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Arnon Rotem-Gal-Oz

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Using test code in production

January 04, 2009

We are going to use some of our test code in production. Yes you read it right test code in production. Here are the details
In our system, among other things, we support visual search in video calls. i.e. an end user calls the system, points the camera at something she is interested, and (hopefully :) ) gets relevant information. Basically the system is made of several resources (image extraction, identification etc.) that collaborate via an event broker. We have a blogjecting watchdog that makes sure everything is up and running and we have applicative recovery service to handle failures.
The watchdog makes sure resources/services are up, resources report their liveliness and wellness so we know more about the resources than the fact that they are up. However, we still need a way to make sure that resource instances  can collaborate to provide the service.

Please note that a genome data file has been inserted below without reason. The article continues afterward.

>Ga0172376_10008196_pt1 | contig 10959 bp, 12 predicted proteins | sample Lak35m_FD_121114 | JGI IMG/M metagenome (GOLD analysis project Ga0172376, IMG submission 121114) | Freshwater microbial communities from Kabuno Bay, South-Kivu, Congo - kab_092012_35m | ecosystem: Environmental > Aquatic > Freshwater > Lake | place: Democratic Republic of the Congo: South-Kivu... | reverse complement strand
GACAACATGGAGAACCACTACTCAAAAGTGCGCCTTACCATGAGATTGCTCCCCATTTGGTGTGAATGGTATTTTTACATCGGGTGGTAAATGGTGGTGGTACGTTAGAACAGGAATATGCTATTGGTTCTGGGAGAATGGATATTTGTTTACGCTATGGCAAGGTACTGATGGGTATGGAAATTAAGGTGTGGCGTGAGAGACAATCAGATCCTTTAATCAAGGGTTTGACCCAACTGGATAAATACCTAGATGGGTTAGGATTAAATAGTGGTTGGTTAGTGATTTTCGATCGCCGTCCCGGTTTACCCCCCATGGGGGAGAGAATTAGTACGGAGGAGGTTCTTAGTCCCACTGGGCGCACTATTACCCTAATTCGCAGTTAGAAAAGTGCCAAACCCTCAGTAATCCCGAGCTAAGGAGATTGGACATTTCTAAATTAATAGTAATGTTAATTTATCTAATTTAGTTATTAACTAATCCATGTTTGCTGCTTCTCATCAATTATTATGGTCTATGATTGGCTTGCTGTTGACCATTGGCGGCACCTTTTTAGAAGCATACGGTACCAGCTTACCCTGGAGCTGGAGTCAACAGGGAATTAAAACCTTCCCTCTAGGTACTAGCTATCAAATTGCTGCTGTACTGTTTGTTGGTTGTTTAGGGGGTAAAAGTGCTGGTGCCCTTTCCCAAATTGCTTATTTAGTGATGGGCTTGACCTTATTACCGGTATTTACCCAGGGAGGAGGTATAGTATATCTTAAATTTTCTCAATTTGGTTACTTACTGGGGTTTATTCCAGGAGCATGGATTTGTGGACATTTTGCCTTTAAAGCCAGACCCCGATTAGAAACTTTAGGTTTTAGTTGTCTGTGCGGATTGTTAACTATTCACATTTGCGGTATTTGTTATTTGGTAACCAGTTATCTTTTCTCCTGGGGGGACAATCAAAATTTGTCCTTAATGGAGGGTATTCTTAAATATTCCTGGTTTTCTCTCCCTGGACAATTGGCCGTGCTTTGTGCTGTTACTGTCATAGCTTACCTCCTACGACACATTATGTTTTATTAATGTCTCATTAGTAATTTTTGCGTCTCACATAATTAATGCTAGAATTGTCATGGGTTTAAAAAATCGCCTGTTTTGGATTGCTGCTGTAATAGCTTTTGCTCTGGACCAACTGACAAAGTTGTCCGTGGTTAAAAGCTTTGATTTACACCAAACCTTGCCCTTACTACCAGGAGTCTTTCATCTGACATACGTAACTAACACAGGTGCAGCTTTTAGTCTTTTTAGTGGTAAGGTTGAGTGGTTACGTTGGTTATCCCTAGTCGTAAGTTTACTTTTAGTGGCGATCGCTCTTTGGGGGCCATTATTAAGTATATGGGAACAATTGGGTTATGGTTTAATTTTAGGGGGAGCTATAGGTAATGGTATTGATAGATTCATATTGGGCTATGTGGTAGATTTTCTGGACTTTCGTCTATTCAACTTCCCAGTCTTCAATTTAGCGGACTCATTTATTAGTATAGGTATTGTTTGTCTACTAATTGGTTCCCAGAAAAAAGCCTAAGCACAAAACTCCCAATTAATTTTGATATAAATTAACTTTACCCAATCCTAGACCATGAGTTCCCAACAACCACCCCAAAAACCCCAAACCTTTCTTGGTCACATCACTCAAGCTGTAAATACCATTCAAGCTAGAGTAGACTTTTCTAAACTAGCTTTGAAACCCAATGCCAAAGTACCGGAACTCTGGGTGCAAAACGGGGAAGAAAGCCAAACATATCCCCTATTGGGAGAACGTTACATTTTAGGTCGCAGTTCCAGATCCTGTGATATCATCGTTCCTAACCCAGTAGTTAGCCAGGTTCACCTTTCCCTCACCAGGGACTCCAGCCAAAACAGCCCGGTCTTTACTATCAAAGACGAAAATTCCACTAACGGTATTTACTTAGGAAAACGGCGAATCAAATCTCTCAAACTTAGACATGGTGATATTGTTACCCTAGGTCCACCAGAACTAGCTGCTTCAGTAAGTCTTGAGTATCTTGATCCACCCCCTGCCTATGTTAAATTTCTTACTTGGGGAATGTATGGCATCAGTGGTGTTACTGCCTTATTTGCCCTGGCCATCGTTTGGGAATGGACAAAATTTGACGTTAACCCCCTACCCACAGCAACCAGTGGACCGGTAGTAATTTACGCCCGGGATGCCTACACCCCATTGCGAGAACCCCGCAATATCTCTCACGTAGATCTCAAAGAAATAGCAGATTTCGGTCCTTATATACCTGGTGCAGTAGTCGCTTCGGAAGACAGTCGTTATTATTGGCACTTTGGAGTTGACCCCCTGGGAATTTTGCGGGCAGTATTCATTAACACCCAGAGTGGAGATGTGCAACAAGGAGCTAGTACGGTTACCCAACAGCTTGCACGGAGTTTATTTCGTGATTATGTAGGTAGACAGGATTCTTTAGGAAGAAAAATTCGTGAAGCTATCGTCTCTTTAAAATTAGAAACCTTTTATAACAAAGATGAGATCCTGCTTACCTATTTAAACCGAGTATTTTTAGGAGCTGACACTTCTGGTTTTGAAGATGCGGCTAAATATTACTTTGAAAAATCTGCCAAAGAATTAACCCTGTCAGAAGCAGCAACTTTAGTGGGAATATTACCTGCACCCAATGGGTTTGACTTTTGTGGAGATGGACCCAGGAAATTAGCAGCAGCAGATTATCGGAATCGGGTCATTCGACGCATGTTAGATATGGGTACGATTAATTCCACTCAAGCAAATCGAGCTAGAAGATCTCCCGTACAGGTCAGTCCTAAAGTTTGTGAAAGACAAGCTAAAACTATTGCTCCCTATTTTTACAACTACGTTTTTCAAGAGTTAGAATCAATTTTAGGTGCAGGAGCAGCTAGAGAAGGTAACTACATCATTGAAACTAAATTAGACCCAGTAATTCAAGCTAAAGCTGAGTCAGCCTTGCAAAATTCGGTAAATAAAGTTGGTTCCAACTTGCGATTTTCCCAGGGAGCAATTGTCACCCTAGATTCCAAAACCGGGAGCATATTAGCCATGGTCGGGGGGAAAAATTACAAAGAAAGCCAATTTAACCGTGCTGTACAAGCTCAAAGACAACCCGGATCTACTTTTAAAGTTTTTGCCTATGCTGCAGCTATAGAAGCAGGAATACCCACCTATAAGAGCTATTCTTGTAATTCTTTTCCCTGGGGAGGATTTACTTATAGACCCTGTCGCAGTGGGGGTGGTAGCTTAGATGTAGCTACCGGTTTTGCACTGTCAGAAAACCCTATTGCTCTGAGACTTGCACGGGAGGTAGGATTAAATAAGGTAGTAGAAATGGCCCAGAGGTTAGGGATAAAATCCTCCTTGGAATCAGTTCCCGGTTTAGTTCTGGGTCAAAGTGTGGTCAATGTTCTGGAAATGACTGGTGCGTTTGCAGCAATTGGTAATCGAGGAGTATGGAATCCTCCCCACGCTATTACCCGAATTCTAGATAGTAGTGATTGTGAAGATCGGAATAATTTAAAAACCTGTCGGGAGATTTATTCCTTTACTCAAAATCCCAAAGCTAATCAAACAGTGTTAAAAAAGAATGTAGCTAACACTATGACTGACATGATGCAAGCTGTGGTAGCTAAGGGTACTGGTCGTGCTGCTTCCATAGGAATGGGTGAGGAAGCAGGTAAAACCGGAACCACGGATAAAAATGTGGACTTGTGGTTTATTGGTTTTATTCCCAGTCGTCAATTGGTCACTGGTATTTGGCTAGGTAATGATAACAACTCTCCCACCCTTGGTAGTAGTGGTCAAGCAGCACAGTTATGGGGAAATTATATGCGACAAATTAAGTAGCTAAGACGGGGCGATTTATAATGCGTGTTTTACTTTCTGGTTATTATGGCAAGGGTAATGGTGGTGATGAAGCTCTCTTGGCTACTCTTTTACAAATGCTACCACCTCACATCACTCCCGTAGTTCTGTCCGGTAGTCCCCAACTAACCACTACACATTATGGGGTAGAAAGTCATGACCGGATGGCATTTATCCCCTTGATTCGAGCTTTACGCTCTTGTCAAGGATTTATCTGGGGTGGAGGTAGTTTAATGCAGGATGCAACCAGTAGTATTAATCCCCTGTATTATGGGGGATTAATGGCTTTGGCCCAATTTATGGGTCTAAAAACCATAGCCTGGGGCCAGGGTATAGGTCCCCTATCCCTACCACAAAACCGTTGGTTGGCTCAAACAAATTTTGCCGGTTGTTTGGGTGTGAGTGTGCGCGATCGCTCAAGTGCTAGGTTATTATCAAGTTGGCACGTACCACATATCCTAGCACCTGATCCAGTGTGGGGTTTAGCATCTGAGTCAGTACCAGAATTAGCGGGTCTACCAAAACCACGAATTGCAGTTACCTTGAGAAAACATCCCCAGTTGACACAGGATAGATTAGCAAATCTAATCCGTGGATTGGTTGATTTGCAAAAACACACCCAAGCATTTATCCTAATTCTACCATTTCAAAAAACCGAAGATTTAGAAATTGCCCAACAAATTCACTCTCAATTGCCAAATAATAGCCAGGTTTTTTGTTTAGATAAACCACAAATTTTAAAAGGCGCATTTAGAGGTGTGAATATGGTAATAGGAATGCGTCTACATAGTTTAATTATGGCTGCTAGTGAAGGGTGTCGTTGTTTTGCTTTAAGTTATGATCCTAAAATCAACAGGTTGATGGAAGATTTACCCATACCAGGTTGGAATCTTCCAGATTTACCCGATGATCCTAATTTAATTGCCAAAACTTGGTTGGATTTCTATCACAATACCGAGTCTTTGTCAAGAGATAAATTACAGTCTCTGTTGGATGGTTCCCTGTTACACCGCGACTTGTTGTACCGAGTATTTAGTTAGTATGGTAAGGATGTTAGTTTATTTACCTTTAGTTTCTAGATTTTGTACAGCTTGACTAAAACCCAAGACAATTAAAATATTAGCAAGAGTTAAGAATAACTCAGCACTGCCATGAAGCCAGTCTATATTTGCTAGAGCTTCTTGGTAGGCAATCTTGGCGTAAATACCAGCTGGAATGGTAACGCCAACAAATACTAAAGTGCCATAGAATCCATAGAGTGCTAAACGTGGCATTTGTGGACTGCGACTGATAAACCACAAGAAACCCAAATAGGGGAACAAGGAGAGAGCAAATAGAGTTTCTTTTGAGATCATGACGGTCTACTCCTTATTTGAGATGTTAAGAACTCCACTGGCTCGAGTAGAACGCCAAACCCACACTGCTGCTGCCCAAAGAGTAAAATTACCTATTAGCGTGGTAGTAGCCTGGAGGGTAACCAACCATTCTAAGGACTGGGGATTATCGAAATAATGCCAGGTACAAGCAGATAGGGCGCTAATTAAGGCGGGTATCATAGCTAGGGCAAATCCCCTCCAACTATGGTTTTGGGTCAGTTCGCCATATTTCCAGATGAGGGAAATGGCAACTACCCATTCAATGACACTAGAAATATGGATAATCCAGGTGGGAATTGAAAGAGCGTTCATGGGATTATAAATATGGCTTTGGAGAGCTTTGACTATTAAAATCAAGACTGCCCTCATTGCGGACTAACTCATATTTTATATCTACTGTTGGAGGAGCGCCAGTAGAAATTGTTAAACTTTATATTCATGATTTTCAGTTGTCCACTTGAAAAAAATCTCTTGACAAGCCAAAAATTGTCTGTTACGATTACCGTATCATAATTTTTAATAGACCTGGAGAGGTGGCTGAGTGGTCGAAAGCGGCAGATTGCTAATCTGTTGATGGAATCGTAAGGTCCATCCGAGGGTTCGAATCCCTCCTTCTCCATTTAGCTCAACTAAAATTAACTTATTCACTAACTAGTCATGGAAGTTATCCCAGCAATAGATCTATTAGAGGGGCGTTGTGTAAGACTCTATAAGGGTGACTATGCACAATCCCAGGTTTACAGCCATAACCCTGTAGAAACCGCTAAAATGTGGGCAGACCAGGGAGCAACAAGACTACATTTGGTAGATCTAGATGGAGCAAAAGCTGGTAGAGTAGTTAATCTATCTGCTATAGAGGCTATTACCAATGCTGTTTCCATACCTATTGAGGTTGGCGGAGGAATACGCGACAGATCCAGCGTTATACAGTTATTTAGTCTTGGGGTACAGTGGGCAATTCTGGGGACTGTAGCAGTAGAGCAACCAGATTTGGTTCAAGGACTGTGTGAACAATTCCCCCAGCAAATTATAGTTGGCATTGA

Enter our automated acceptance tests. Part of our development effort included building a test runner for automated tests scenarios, e.g. load tests, verifying algorithms correctness etc. One of these tests is the smoke test (run after each successful build) which includes a sunny-day scenario of a video call- as described above. What we're going to do now is build on the test runner and the sunny day scenario a "keep-alive" tester that will periodically make test calls to the system (depending on the current load etc.) and make sure that everything is still working correctly.


So there you have it, an unexpected benefit of automated acceptance tests, who would have thunk it :)

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